And for a powerful young adult story (and also a winner of the Newbury) about a family torn apart by the war — some members are Loyalists, while others aren’t — My Brother Sam is Dead by James and Chris Collier will tear your heart out, but also demonstrate the complicated underpinnings of the war. Nothing is ever simple, nothing is ever cut-and-dried, and the idea that all American colonists supported the war is a myth. This story will demonstrate that.


And finally, here’s another YA novel I had my undergrad history students read, and they really enjoyed this one, too. Ann Rinaldi’s Cast Two Shadows. It’s a view of the Revolutionary War through the eyes of a young girl (14) growing up on a South Carolina plantation in 1780. Her Patriot father — the plantation’s owner — is wounded and her Loyalist brother is imprisoned. Her sister, meanwhile, is enamored with the cruel British officer who has commandeered the house. Caroline, the young girl, also knows that her mother was one of the slaves on the plantation. You’ll get a whole different view of the war here, and how the complexities and tragedy of race, class, and gender affected views of it in an area of the colonies whose loyalties might shift with opportunity, or as a way to survive.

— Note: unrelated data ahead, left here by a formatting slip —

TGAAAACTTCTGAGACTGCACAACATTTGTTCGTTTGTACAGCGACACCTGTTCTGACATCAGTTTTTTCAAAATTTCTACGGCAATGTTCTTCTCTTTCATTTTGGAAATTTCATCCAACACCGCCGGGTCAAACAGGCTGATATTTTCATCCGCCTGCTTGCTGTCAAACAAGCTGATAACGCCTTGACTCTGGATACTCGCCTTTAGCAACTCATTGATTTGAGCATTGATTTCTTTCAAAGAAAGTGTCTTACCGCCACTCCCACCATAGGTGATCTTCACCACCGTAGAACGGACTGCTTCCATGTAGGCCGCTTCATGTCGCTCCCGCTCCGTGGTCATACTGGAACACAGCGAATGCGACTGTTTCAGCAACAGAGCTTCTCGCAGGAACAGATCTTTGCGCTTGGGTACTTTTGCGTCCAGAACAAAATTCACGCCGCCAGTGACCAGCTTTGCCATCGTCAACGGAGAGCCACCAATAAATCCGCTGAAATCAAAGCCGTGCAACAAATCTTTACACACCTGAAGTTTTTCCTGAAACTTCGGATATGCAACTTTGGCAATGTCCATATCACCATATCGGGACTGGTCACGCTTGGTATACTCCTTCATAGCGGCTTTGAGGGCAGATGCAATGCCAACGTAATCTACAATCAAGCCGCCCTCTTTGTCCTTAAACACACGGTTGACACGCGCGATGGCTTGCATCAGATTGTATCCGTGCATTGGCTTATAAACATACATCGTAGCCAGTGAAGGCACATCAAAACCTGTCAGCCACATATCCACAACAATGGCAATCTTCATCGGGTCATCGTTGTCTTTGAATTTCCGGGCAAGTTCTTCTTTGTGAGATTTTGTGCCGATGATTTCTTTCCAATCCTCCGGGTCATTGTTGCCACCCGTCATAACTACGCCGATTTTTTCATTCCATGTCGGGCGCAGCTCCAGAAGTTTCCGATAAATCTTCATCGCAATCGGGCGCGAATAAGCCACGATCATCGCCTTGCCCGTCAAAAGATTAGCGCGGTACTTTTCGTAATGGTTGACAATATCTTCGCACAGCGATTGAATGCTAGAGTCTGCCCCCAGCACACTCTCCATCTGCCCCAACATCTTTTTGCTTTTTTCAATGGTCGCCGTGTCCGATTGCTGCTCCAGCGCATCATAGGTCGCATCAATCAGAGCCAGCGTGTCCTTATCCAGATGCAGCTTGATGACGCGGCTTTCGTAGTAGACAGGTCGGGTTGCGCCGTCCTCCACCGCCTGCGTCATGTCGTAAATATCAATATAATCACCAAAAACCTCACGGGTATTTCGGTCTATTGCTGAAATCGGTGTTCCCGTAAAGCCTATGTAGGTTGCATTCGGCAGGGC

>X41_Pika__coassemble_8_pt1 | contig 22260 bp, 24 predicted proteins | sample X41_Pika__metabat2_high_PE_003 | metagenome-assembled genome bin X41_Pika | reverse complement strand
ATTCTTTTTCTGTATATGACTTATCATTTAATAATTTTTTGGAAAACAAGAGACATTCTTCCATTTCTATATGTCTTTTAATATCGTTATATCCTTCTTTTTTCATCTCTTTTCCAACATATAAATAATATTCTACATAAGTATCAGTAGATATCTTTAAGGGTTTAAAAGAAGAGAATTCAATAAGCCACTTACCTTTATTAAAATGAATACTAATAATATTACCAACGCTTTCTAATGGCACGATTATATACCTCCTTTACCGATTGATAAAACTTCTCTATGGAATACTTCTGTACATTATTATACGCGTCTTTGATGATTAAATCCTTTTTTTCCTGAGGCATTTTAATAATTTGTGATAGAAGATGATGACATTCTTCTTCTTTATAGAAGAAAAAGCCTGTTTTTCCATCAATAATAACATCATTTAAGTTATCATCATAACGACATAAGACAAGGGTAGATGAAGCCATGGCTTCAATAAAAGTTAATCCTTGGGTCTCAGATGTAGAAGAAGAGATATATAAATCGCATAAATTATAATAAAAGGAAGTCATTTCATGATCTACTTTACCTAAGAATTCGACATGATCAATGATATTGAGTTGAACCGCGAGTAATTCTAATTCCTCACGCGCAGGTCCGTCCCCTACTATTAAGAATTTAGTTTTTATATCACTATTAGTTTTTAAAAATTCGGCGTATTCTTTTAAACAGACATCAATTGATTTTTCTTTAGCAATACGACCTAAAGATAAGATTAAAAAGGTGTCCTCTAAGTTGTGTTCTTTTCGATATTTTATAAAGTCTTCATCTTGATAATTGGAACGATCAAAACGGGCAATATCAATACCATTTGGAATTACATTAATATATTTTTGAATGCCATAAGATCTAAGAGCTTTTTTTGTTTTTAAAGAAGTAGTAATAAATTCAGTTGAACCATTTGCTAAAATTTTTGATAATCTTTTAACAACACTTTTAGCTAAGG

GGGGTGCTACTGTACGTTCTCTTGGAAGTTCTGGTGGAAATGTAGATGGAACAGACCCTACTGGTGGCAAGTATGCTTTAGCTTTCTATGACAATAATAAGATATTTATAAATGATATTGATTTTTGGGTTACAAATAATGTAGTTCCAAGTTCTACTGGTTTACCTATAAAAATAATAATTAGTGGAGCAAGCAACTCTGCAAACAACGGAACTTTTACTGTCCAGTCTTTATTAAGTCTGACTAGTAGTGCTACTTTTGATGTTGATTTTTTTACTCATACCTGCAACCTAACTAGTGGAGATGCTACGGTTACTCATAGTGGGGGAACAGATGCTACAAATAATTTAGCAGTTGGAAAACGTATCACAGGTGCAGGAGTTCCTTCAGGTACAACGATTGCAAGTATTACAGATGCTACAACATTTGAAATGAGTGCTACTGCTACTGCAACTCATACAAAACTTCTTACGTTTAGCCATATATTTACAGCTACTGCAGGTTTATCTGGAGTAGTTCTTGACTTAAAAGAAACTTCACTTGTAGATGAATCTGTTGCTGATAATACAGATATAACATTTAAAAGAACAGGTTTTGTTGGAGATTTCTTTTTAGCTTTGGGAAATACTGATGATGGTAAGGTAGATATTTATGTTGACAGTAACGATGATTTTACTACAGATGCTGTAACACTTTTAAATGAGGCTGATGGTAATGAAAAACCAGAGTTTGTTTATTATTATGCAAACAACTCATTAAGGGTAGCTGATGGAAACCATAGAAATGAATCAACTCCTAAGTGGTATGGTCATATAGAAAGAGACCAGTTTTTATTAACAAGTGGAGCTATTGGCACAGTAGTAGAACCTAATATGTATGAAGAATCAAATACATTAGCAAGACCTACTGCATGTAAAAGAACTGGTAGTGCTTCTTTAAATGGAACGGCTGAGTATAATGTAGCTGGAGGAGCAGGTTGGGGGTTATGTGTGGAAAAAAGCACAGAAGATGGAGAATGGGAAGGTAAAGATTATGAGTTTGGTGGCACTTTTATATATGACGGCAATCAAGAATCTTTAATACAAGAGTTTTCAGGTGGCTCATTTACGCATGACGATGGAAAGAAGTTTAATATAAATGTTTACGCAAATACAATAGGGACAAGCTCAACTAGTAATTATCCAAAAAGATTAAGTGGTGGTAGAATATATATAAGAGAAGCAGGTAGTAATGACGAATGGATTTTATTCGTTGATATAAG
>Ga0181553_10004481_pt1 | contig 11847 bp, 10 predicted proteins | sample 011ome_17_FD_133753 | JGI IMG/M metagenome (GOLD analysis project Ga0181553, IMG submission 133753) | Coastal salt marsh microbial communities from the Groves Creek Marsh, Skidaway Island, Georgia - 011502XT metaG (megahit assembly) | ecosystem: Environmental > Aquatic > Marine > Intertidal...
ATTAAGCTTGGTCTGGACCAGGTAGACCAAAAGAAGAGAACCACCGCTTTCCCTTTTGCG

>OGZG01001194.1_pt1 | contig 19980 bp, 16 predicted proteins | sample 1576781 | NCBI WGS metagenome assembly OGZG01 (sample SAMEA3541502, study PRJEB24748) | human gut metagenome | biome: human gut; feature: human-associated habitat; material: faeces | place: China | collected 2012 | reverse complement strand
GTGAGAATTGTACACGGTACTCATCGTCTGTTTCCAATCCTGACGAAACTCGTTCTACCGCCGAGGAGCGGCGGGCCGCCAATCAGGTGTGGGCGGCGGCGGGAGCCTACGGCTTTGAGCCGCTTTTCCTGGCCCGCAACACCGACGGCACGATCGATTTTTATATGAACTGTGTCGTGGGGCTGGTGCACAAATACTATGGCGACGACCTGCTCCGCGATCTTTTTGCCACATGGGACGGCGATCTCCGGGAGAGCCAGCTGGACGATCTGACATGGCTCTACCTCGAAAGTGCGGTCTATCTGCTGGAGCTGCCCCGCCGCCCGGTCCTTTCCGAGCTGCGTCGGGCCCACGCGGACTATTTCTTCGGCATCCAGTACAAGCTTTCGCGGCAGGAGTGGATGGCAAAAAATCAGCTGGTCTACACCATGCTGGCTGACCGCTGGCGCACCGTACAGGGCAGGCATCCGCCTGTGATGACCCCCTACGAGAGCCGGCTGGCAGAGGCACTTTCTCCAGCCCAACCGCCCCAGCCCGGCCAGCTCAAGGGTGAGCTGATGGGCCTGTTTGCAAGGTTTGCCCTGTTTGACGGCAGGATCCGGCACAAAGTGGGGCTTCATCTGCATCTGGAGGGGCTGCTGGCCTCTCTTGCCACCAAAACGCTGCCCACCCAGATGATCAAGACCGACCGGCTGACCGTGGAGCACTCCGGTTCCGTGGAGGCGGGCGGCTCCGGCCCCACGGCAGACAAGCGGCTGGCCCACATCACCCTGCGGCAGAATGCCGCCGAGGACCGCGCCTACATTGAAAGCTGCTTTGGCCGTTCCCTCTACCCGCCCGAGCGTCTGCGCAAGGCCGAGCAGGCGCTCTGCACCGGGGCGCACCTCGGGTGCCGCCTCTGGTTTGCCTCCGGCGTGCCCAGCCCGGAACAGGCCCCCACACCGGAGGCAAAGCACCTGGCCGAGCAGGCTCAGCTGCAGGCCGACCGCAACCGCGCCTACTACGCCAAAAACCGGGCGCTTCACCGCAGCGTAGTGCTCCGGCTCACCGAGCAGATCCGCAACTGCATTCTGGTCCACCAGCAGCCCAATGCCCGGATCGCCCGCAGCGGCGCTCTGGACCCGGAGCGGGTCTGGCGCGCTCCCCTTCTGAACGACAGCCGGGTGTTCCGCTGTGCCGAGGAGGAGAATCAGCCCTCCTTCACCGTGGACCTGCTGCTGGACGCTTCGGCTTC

This is why history is so fascinating. Nothing is ever as it seems, life was and still is complicated, and trying to shove history into your own agenda for it really doesn’t make much sense. Learning it and reading about it, however, can expand your own sense of things, and give you a much broader picture of this country, and how we came to be as we are.

Happy reading, happy Independence Day, and stay safe out there!